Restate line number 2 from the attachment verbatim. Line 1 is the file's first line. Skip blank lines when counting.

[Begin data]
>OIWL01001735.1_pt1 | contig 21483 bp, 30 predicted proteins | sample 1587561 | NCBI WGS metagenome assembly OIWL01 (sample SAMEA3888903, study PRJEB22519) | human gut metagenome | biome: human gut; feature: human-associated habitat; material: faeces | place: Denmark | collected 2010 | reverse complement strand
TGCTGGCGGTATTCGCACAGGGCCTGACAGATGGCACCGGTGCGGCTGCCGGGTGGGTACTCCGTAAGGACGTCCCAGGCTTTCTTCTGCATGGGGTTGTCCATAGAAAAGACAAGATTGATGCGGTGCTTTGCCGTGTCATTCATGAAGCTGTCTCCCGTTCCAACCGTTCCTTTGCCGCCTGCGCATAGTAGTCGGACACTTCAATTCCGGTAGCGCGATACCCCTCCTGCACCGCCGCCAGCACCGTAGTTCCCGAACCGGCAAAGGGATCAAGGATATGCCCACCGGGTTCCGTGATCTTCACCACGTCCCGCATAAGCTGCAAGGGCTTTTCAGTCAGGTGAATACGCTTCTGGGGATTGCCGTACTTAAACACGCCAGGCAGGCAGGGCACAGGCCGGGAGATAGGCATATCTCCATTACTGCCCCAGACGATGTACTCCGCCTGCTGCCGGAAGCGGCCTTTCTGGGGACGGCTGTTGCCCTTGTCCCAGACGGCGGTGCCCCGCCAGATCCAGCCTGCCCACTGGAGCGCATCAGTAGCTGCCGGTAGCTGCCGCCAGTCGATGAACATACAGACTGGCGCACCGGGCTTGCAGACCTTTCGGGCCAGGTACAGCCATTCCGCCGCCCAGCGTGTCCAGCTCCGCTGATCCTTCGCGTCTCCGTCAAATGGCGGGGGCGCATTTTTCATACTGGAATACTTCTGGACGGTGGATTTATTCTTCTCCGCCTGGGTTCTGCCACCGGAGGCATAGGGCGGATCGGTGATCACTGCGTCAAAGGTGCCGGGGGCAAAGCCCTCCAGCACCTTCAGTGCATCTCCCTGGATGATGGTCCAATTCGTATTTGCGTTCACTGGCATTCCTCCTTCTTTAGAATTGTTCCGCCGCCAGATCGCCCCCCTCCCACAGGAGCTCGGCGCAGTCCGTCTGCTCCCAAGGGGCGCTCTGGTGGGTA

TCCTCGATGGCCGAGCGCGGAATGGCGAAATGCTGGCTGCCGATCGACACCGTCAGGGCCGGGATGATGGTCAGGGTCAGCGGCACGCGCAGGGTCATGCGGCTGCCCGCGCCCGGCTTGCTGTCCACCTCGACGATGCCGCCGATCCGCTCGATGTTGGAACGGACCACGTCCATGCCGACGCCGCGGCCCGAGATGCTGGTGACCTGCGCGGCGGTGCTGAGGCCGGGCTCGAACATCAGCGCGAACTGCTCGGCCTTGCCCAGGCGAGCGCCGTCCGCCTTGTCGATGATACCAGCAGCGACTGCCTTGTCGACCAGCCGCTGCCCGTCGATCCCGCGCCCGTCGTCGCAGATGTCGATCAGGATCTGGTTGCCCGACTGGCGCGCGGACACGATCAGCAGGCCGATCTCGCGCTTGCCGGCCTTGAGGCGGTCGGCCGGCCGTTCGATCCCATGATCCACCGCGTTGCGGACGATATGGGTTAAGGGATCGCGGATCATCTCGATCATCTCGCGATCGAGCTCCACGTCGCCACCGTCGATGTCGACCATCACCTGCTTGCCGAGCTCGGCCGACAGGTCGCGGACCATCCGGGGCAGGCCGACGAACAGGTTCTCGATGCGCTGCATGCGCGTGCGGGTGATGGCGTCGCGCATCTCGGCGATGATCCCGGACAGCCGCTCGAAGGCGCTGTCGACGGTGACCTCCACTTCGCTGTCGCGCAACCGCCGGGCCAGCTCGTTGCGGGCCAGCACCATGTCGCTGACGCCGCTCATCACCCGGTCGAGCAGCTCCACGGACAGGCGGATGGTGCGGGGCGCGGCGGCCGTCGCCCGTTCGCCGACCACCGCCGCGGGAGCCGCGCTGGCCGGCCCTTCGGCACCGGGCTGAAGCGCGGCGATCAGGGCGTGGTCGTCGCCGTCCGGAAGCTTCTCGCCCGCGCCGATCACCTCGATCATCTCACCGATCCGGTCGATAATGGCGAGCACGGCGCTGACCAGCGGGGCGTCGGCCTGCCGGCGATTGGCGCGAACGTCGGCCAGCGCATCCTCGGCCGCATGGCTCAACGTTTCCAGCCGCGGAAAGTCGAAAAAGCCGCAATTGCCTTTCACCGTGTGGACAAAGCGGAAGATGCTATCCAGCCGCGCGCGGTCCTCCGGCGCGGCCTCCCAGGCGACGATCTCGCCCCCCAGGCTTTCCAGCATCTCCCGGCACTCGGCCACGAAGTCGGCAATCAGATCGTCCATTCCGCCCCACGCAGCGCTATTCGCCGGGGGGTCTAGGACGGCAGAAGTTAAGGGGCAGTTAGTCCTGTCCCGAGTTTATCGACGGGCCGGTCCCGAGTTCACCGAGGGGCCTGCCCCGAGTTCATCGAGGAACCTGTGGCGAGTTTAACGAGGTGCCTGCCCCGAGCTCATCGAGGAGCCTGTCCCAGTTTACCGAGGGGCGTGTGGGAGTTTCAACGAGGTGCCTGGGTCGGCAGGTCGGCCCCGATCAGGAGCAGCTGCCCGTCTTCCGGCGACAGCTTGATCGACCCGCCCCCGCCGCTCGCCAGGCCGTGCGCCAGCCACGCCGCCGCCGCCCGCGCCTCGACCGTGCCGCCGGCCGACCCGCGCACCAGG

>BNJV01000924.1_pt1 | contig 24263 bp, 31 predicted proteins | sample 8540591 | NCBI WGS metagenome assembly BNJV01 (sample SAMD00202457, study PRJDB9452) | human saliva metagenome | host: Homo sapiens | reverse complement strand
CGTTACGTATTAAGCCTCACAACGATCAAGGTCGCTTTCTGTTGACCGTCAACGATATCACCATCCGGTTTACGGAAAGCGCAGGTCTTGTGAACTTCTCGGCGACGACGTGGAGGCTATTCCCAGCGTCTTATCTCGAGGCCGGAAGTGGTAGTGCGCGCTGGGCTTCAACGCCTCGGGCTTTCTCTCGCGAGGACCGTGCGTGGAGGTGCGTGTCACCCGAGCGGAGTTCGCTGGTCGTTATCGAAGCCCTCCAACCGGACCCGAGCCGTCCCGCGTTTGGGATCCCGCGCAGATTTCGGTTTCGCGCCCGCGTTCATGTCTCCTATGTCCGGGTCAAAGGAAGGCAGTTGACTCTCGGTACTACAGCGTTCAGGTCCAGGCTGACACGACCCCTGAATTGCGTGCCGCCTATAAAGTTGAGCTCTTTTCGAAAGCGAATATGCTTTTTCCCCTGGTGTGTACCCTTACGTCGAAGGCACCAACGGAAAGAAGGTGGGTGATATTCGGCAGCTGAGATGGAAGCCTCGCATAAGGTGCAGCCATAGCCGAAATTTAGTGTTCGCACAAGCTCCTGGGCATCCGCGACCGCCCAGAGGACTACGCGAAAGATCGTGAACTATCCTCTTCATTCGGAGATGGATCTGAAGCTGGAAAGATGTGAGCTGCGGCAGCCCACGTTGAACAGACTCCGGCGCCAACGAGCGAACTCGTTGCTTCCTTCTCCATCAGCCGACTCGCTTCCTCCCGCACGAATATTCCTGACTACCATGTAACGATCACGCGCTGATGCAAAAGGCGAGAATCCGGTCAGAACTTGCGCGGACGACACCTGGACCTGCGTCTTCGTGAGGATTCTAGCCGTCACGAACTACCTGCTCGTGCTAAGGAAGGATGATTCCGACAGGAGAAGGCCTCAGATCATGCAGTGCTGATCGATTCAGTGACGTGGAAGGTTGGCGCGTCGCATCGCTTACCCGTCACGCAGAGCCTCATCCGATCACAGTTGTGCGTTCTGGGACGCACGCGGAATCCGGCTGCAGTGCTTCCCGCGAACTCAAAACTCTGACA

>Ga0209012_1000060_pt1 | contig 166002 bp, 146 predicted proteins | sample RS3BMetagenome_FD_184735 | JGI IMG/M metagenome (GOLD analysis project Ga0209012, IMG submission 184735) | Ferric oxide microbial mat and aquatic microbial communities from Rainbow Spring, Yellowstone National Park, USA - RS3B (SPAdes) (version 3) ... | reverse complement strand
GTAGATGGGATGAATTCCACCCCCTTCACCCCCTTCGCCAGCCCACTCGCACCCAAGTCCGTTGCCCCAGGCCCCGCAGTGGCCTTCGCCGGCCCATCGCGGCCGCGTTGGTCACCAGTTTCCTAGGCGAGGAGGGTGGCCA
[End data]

TGCTGGCGGTATTCGCACAGGGCCTGACAGATGGCACCGGTGCGGCTGCCGGGTGGGTACTCCGTAAGGACGTCCCAGGCTTTCTTCTGCATGGGGTTGTCCATAGAAAAGACAAGATTGATGCGGTGCTTTGCCGTGTCATTCATGAAGCTGTCTCCCGTTCCAACCGTTCCTTTGCCGCCTGCGCATAGTAGTCGGACACTTCAATTCCGGTAGCGCGATACCCCTCCTGCACCGCCGCCAGCACCGTAGTTCCCGAACCGGCAAAGGGATCAAGGATATGCCCACCGGGTTCCGTGATCTTCACCACGTCCCGCATAAGCTGCAAGGGCTTTTCAGTCAGGTGAATACGCTTCTGGGGATTGCCGTACTTAAACACGCCAGGCAGGCAGGGCACAGGCCGGGAGATAGGCATATCTCCATTACTGCCCCAGACGATGTACTCCGCCTGCTGCCGGAAGCGGCCTTTCTGGGGACGGCTGTTGCCCTTGTCCCAGACGGCGGTGCCCCGCCAGATCCAGCCTGCCCACTGGAGCGCATCAGTAGCTGCCGGTAGCTGCCGCCAGTCGATGAACATACAGACTGGCGCACCGGGCTTGCAGACCTTTCGGGCCAGGTACAGCCATTCCGCCGCCCAGCGTGTCCAGCTCCGCTGATCCTTCGCGTCTCCGTCAAATGGCGGGGGCGCATTTTTCATACTGGAATACTTCTGGACGGTGGATTTATTCTTCTCCGCCTGGGTTCTGCCACCGGAGGCATAGGGCGGATCGGTGATCACTGCGTCAAAGGTGCCGGGGGCAAAGCCCTCCAGCACCTTCAGTGCATCTCCCTGGATGATGGTCCAATTCGTATTTGCGTTCACTGGCATTCCTCCTTCTTTAGAATTGTTCCGCCGCCAGATCGCCCCCCTCCCACAGGAGCTCGGCGCAGTCCGTCTGCTCCCAAGGGGCGCTCTGGTGGGTA